The ability to generate mini-organs with higher-order function has tremendous potential for disease modeling, drug discovery, and regenerative medicine applications. To build these higher-order structures, researchers are pursuing many strategies, particularly those involving organoids, which harness developmental principles and self-guided assembly, as well as chimeric organ engineering. These efforts have resulted in the development of more physiologically relevant models, including pathological models of disease and cancer, further advancing therapeutic development and personalized medicine. Despite this promising progress, both of these strategies have inherent limitations, which burgeoning bioengineering advances, such as genome engineering, microfluidics, and biomaterials, among many others, are now just beginning to address.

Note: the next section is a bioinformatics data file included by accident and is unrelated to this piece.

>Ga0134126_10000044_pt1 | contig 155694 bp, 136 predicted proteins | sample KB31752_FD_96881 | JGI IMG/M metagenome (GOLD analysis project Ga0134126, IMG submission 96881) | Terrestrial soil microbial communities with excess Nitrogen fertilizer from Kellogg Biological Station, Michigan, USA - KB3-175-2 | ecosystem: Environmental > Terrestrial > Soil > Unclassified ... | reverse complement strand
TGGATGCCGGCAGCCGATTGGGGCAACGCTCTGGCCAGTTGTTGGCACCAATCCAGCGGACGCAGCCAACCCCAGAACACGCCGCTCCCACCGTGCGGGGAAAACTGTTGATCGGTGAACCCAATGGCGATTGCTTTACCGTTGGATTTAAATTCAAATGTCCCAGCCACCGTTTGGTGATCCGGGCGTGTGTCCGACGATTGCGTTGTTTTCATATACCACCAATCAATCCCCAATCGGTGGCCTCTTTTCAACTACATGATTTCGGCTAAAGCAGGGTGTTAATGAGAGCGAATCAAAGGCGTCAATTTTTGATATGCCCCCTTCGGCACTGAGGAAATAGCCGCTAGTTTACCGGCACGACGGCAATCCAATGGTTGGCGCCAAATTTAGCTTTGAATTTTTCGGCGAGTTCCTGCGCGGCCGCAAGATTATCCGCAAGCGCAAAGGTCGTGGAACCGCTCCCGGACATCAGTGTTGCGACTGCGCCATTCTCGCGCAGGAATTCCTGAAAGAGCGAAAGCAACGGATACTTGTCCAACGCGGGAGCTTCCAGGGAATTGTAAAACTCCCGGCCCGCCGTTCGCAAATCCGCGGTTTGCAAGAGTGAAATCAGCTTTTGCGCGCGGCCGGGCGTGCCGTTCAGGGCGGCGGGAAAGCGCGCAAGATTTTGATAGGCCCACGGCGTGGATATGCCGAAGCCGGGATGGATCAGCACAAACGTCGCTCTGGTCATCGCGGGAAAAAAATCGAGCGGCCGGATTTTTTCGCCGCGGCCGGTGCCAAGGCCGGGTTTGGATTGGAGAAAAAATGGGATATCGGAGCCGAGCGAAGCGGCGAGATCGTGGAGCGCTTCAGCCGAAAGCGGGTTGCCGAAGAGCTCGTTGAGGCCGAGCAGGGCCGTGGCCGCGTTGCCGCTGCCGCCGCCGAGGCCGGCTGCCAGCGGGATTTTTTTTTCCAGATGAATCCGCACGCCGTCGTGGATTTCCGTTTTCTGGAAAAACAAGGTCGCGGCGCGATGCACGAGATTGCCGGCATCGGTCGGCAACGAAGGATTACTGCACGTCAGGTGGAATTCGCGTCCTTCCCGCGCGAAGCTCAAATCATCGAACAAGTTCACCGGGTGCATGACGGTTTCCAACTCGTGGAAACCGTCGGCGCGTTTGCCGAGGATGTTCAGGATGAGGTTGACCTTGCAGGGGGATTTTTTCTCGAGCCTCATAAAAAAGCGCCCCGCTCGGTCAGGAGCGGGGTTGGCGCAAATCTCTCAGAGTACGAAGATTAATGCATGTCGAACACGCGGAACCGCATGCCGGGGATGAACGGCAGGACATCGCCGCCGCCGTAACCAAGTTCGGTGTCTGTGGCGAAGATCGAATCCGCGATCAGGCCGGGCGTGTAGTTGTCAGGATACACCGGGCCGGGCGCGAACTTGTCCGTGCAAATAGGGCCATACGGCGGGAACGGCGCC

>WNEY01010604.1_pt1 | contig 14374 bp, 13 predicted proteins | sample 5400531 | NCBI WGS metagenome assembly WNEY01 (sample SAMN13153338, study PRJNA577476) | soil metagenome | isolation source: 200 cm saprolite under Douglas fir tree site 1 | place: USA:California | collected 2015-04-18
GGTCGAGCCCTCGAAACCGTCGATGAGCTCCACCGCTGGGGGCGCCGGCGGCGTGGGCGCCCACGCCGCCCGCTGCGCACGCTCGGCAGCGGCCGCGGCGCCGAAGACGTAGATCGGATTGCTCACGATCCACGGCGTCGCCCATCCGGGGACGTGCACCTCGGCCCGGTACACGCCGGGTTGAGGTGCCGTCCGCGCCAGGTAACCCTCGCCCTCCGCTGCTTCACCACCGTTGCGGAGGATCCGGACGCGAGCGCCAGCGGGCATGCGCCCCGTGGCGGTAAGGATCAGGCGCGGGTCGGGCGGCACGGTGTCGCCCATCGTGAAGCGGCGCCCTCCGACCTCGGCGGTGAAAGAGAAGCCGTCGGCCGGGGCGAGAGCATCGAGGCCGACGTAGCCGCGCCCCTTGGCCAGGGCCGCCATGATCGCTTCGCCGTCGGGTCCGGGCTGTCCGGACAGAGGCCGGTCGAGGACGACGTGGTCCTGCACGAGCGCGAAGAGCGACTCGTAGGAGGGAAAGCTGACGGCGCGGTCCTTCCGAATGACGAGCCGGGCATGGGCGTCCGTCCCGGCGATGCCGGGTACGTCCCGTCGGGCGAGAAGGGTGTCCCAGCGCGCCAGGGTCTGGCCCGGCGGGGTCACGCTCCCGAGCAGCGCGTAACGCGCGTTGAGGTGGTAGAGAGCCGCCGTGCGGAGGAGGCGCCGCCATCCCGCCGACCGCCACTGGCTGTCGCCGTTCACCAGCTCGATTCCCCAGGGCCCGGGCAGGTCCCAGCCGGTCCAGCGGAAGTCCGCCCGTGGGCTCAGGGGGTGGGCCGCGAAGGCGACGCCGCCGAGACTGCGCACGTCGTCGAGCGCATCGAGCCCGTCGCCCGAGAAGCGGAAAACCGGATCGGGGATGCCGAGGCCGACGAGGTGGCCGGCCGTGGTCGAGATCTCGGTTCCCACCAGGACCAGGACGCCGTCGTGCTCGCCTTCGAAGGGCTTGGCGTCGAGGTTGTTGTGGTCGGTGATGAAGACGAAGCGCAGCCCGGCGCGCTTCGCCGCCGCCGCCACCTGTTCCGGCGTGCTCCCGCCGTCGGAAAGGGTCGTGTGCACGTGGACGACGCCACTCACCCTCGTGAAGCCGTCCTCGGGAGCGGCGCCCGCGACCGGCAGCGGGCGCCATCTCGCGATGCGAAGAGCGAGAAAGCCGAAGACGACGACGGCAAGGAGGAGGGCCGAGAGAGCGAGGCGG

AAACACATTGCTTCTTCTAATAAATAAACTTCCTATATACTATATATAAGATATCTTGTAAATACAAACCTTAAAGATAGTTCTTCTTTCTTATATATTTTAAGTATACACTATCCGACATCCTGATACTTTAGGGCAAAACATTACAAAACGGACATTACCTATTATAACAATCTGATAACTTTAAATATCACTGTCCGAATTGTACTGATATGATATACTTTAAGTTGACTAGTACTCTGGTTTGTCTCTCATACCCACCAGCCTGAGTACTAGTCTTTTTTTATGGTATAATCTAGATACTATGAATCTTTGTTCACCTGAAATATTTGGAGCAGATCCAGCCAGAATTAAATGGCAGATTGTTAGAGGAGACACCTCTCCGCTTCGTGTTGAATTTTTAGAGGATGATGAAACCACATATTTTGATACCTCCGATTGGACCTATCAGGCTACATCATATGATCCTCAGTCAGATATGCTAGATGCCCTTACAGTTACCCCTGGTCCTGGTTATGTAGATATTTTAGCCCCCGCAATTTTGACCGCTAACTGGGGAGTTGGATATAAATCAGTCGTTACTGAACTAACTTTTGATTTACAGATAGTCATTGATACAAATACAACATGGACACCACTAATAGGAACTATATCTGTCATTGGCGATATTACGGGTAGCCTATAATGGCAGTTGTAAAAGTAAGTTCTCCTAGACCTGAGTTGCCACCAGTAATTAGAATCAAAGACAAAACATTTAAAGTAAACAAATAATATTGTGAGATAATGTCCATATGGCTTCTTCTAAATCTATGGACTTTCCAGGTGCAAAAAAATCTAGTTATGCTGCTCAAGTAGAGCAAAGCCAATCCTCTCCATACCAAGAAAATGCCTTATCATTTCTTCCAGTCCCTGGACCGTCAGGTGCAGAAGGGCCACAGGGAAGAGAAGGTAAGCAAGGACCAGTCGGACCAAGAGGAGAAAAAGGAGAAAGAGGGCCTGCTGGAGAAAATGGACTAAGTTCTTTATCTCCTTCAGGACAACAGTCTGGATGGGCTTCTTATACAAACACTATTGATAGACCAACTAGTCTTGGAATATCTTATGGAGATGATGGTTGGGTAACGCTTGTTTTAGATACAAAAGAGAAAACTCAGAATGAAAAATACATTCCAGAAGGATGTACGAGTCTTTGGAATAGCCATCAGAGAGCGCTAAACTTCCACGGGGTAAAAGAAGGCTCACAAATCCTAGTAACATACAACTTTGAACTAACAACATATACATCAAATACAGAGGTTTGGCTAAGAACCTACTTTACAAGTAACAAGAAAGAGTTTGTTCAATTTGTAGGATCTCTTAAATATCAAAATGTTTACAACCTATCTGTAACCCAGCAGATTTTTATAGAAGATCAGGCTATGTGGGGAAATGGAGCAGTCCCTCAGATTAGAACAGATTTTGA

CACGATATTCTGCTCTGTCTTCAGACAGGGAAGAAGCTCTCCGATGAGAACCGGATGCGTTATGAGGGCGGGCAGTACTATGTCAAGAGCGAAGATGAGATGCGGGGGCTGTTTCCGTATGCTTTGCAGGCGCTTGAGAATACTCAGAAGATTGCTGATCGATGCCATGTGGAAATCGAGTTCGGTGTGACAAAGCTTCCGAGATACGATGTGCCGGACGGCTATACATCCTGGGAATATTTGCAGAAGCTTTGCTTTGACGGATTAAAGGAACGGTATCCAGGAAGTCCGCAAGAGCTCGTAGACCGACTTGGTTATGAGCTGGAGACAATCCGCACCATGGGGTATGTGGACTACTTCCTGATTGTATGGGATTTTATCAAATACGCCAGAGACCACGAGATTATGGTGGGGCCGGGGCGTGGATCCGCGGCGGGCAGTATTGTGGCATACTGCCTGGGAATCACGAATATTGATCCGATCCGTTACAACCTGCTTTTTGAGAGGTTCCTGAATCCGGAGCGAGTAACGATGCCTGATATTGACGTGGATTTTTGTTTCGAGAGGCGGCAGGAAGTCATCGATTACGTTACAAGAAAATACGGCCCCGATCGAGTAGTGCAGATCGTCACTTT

The goal of this Cell Symposium is to bring scientists studying organoids and organ engineering together with bioengineers to discuss the exciting opportunities and challenges for engineering complexity in higher-order organ-like systems and to foster collaborations and synergize efforts toward generating cellular platforms that can address a myriad of unmet needs.